Maybe You're Gonna Be the One that Saves Me
Trip Start Sep 07, 2008
148Trip End Dec 09, 2008
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When we arrived at the boat, our driver pointed at the gangplank and said, "Wedding." It took a few minutes for us to realize that in the middle of the huge group of people on the gangplank was a bride in a huge sparkly white dress, and her groom, dancing. All around them, the band was banging drums and people were clapping and making honest-to-goodness celebratory ululations. We had to walk through this throng to get inside the boat, and I was amazed at how gracious the wedding group was to let us watch and clap and walk through. One older woman actually made eye contact with me, smiled a huge smile, and gestured to invite me to clap along. Later I read that Thursdays are the traditional days for Egyptian weddings, and that strangers are often invited to join in the celebration
Eventually we got onto the boat, and they had a live band. Mostly it sounded to be Arabic music, but during dinner the drummer busted out a faithful and rather haunting version of "Wonderwall" by Oasis.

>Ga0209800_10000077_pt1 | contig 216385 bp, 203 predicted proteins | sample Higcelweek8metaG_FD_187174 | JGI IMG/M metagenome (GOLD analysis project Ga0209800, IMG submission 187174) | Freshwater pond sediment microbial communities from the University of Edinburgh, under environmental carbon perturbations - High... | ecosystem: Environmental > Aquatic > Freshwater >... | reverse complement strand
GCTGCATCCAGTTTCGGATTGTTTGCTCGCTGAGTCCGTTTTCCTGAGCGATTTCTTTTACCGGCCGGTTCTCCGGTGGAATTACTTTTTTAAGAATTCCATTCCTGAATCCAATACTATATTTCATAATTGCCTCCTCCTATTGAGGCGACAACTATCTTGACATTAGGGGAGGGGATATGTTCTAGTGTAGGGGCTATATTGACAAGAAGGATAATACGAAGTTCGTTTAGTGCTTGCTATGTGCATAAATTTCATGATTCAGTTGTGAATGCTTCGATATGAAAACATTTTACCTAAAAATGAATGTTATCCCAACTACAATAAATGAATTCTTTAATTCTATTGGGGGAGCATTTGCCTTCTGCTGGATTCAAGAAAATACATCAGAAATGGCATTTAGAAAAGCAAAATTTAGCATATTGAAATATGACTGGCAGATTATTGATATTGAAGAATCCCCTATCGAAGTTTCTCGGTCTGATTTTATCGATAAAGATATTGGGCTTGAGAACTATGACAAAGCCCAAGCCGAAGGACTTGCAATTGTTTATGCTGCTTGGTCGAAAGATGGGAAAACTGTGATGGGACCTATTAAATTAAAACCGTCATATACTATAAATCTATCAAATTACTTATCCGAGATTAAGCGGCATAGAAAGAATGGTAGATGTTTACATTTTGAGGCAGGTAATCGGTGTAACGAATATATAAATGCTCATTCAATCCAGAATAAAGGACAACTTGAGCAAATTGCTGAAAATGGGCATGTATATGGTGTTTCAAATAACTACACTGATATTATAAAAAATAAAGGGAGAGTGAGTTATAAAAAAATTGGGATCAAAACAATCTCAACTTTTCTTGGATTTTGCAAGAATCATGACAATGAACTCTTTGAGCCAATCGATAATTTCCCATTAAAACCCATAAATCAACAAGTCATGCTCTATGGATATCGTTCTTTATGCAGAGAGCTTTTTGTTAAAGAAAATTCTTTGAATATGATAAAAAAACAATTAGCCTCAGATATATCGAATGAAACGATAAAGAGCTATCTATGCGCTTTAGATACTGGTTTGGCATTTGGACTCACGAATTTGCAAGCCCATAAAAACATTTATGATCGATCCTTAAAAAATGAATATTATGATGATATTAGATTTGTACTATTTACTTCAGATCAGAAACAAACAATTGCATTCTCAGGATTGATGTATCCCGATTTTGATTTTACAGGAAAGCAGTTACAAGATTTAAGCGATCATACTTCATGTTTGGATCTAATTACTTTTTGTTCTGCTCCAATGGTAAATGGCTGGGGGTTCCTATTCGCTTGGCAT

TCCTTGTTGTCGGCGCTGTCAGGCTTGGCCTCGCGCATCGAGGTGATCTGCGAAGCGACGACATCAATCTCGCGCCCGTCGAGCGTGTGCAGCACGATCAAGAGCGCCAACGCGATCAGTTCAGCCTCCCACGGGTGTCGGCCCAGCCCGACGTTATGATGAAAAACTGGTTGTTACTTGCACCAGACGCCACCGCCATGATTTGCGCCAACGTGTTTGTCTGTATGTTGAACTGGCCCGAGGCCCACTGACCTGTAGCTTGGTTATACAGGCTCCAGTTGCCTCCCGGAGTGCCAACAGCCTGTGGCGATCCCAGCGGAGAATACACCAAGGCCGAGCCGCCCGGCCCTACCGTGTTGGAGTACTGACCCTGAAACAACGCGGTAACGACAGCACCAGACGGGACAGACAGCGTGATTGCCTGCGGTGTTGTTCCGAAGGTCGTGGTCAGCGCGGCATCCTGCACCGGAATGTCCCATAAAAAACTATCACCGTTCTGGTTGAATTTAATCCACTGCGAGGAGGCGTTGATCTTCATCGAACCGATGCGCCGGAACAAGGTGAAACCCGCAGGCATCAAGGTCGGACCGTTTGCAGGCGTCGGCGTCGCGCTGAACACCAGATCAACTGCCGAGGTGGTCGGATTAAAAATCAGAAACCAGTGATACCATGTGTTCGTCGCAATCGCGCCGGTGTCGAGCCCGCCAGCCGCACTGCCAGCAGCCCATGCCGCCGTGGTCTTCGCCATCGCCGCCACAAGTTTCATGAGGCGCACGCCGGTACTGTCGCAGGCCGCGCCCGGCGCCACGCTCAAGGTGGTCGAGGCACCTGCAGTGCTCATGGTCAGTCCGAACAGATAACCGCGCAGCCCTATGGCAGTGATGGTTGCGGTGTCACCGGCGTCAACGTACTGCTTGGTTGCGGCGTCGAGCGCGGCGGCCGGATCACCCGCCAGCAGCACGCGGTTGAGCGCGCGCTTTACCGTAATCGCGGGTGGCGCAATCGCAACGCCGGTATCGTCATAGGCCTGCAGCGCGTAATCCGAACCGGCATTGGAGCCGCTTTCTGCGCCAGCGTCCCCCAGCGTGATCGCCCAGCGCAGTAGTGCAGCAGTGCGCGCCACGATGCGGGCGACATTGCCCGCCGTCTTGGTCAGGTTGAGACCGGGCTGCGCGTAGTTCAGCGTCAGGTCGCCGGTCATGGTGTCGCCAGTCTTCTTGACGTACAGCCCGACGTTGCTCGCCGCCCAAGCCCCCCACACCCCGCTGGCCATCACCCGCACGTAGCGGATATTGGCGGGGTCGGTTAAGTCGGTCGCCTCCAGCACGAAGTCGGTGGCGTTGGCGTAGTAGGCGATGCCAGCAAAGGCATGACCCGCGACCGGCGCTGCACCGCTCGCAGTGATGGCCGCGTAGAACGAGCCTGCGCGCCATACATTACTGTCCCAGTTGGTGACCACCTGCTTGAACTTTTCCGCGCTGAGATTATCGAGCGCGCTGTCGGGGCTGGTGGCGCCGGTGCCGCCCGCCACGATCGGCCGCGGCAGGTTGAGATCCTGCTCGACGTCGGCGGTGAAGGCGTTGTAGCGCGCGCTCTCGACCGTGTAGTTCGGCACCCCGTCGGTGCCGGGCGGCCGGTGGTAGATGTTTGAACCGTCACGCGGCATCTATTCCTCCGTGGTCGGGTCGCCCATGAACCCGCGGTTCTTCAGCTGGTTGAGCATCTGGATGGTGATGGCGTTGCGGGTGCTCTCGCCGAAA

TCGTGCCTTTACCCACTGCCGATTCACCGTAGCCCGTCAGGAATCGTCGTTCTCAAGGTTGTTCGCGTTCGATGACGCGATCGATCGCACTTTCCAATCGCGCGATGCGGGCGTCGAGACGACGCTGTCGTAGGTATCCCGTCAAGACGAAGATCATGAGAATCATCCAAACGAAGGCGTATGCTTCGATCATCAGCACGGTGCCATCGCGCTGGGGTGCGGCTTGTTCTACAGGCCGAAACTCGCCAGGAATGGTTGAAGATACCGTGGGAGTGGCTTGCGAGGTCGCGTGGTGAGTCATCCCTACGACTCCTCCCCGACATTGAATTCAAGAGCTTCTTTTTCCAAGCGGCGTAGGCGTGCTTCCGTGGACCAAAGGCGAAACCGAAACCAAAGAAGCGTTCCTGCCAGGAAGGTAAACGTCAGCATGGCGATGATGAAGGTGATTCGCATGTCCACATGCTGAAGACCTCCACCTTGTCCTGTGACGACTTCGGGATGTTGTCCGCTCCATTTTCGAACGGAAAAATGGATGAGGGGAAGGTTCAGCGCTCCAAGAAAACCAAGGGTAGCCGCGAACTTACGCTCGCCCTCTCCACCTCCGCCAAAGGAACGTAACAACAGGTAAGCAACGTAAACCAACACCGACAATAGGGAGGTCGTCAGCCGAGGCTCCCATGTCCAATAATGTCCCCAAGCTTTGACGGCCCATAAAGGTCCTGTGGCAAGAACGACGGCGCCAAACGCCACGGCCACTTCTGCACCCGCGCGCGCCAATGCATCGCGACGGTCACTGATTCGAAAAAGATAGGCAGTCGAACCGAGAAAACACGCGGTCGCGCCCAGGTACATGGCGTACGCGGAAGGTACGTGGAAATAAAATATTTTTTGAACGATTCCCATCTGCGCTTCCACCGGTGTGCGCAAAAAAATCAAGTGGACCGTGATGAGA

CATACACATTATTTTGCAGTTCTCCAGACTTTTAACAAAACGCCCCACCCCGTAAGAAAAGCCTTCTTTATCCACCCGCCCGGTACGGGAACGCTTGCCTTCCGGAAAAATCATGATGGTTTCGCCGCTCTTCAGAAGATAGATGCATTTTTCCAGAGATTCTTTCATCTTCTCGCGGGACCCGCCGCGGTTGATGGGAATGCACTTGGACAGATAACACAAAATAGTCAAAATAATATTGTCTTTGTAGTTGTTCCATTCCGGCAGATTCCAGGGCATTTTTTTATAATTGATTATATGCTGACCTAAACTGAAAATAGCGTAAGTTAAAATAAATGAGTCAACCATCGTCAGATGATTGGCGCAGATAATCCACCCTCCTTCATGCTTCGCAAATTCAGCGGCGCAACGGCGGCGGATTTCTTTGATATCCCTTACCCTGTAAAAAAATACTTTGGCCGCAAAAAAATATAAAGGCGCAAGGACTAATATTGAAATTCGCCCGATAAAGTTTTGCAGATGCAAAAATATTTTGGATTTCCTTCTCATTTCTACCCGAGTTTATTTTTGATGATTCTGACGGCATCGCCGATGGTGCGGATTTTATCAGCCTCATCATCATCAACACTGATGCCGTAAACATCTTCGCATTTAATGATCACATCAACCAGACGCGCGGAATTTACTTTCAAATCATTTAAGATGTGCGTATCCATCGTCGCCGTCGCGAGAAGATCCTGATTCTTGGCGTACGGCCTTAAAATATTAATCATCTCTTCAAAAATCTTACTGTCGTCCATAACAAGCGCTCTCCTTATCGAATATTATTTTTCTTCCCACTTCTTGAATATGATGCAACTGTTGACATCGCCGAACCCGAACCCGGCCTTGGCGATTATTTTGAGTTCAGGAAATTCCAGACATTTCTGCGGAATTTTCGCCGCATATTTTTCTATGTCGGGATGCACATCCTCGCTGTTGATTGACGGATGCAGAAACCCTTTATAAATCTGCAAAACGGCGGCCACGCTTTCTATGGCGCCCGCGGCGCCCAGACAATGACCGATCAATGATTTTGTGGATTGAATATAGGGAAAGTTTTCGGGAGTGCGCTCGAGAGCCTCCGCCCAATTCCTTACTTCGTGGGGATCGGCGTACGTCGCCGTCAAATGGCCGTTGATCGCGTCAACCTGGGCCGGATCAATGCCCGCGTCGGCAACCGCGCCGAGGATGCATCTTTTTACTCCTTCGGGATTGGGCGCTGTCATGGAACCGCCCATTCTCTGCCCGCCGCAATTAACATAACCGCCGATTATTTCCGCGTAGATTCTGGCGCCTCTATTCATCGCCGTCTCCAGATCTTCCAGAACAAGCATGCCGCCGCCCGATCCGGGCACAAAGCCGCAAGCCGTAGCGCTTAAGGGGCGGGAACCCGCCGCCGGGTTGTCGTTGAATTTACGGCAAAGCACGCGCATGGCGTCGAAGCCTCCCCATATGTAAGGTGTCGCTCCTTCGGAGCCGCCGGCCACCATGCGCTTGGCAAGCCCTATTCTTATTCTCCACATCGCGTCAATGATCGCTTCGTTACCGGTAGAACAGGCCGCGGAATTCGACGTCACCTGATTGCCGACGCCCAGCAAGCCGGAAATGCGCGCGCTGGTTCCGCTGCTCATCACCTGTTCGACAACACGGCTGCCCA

After dinner, a new band took the floor and a belly dancer came out. The guidebook says that the bellydance performers on tourist ships like this one are usually not Egyptian, since there are no public schools of bellydance instruction in this country, and it is not considered a seemly profession for good Egyptian women. She was blonde with dark roots, and never spoke, so she could have been from anywhere. She danced several songs.
Then a tanura act, the entertainment version of the Sufi whirling dervish meditation, came out. The two men were turning around and around for what felt like more than an hour, puffing out their very large, multicolored skirts in varying artistic patterns. The main dancer even untied the skirt and whirled it over his head while telling jokes and performing magic tricks.
During and after dinner, we noticed that everyone was being very attentive to a well-dressed couple a few tables behind us
The belly dancer came back out for the last act of the evening, and her assistants pulled people from the crowd to dance around her. Wreath of Roses loves Arabic music and was itching to move, so she did not demur when she was invited into the circle. It was a riotous end to the evening to watch her dancing so happily.